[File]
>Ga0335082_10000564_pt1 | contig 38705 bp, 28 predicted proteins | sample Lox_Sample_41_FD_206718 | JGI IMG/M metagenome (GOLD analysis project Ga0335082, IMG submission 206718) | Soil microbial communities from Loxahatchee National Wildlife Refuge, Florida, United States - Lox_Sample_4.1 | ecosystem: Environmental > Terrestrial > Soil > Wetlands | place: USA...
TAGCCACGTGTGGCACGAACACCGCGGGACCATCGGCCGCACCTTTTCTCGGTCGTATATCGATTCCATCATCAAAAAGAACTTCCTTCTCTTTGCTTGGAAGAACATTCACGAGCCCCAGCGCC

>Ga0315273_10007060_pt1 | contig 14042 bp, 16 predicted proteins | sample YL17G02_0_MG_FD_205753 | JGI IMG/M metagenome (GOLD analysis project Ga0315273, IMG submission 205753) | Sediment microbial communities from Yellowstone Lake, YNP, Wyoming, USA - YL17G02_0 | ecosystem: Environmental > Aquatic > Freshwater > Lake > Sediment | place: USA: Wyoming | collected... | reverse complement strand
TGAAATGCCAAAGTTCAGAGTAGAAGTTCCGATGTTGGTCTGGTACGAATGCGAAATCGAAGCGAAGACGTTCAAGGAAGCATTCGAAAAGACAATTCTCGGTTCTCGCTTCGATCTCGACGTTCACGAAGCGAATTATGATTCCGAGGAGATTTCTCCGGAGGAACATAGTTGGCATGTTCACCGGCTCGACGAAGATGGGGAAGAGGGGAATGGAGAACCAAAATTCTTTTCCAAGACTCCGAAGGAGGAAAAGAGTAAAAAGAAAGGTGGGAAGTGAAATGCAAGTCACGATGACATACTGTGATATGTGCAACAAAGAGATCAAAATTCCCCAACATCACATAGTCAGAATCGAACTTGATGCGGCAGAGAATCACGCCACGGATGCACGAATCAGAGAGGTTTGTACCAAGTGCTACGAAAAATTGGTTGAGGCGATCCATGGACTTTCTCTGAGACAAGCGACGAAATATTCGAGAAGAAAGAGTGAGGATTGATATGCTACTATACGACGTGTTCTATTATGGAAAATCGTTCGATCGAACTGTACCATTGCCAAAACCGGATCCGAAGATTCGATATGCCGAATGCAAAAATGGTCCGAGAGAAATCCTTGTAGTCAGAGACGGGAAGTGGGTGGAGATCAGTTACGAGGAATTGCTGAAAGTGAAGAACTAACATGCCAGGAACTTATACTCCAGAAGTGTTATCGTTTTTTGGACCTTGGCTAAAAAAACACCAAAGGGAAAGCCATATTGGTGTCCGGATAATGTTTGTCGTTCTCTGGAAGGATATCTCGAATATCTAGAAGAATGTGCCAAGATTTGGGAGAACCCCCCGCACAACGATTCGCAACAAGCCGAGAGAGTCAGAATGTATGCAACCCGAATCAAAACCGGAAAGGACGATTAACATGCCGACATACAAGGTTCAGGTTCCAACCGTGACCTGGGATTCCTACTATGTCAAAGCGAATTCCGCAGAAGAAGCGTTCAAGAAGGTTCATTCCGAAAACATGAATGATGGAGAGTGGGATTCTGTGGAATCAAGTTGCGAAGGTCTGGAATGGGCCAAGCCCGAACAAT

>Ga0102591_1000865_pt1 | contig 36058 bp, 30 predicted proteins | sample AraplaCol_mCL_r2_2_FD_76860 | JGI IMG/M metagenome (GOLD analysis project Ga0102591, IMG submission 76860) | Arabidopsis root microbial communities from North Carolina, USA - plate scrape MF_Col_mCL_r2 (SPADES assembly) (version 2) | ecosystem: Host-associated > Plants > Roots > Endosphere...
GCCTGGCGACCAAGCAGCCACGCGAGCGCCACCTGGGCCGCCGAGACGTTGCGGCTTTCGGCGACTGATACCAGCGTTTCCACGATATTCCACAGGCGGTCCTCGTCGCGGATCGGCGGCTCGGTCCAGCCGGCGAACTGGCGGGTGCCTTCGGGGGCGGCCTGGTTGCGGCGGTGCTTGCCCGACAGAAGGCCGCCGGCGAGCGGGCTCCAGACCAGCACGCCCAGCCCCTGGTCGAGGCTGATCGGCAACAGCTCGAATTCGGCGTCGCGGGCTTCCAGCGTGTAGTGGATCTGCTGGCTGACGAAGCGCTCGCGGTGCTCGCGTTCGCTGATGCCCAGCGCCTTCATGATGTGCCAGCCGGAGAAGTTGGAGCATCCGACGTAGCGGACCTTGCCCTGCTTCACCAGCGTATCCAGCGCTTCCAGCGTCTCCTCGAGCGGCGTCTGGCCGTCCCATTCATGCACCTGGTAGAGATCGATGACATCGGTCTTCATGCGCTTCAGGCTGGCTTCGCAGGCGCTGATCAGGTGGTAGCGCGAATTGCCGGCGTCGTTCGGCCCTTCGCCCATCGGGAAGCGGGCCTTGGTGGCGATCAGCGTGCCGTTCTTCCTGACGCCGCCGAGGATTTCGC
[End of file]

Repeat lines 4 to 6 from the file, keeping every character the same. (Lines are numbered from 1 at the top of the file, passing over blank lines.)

TGAAATGCCAAAGTTCAGAGTAGAAGTTCCGATGTTGGTCTGGTACGAATGCGAAATCGAAGCGAAGACGTTCAAGGAAGCATTCGAAAAGACAATTCTCGGTTCTCGCTTCGATCTCGACGTTCACGAAGCGAATTATGATTCCGAGGAGATTTCTCCGGAGGAACATAGTTGGCATGTTCACCGGCTCGACGAAGATGGGGAAGAGGGGAATGGAGAACCAAAATTCTTTTCCAAGACTCCGAAGGAGGAAAAGAGTAAAAAGAAAGGTGGGAAGTGAAATGCAAGTCACGATGACATACTGTGATATGTGCAACAAAGAGATCAAAATTCCCCAACATCACATAGTCAGAATCGAACTTGATGCGGCAGAGAATCACGCCACGGATGCACGAATCAGAGAGGTTTGTACCAAGTGCTACGAAAAATTGGTTGAGGCGATCCATGGACTTTCTCTGAGACAAGCGACGAAATATTCGAGAAGAAAGAGTGAGGATTGATATGCTACTATACGACGTGTTCTATTATGGAAAATCGTTCGATCGAACTGTACCATTGCCAAAACCGGATCCGAAGATTCGATATGCCGAATGCAAAAATGGTCCGAGAGAAATCCTTGTAGTCAGAGACGGGAAGTGGGTGGAGATCAGTTACGAGGAATTGCTGAAAGTGAAGAACTAACATGCCAGGAACTTATACTCCAGAAGTGTTATCGTTTTTTGGACCTTGGCTAAAAAAACACCAAAGGGAAAGCCATATTGGTGTCCGGATAATGTTTGTCGTTCTCTGGAAGGATATCTCGAATATCTAGAAGAATGTGCCAAGATTTGGGAGAACCCCCCGCACAACGATTCGCAACAAGCCGAGAGAGTCAGAATGTATGCAACCCGAATCAAAACCGGAAAGGACGATTAACATGCCGACATACAAGGTTCAGGTTCCAACCGTGACCTGGGATTCCTACTATGTCAAAGCGAATTCCGCAGAAGAAGCGTTCAAGAAGGTTCATTCCGAAAACATGAATGATGGAGAGTGGGATTCTGTGGAATCAAGTTGCGAAGGTCTGGAATGGGCCAAGCCCGAACAAT

>Ga0102591_1000865_pt1 | contig 36058 bp, 30 predicted proteins | sample AraplaCol_mCL_r2_2_FD_76860 | JGI IMG/M metagenome (GOLD analysis project Ga0102591, IMG submission 76860) | Arabidopsis root microbial communities from North Carolina, USA - plate scrape MF_Col_mCL_r2 (SPADES assembly) (version 2) | ecosystem: Host-associated > Plants > Roots > Endosphere...
GCCTGGCGACCAAGCAGCCACGCGAGCGCCACCTGGGCCGCCGAGACGTTGCGGCTTTCGGCGACTGATACCAGCGTTTCCACGATATTCCACAGGCGGTCCTCGTCGCGGATCGGCGGCTCGGTCCAGCCGGCGAACTGGCGGGTGCCTTCGGGGGCGGCCTGGTTGCGGCGGTGCTTGCCCGACAGAAGGCCGCCGGCGAGCGGGCTCCAGACCAGCACGCCCAGCCCCTGGTCGAGGCTGATCGGCAACAGCTCGAATTCGGCGTCGCGGGCTTCCAGCGTGTAGTGGATCTGCTGGCTGACGAAGCGCTCGCGGTGCTCGCGTTCGCTGATGCCCAGCGCCTTCATGATGTGCCAGCCGGAGAAGTTGGAGCATCCGACGTAGCGGACCTTGCCCTGCTTCACCAGCGTATCCAGCGCTTCCAGCGTCTCCTCGAGCGGCGTCTGGCCGTCCCATTCATGCACCTGGTAGAGATCGATGACATCGGTCTTCATGCGCTTCAGGCTGGCTTCGCAGGCGCTGATCAGGTGGTAGCGCGAATTGCCGGCGTCGTTCGGCCCTTCGCCCATCGGGAAGCGGGCCTTGGTGGCGATCAGCGTGCCGTTCTTCCTGACGCCGCCGAGGATTTCGC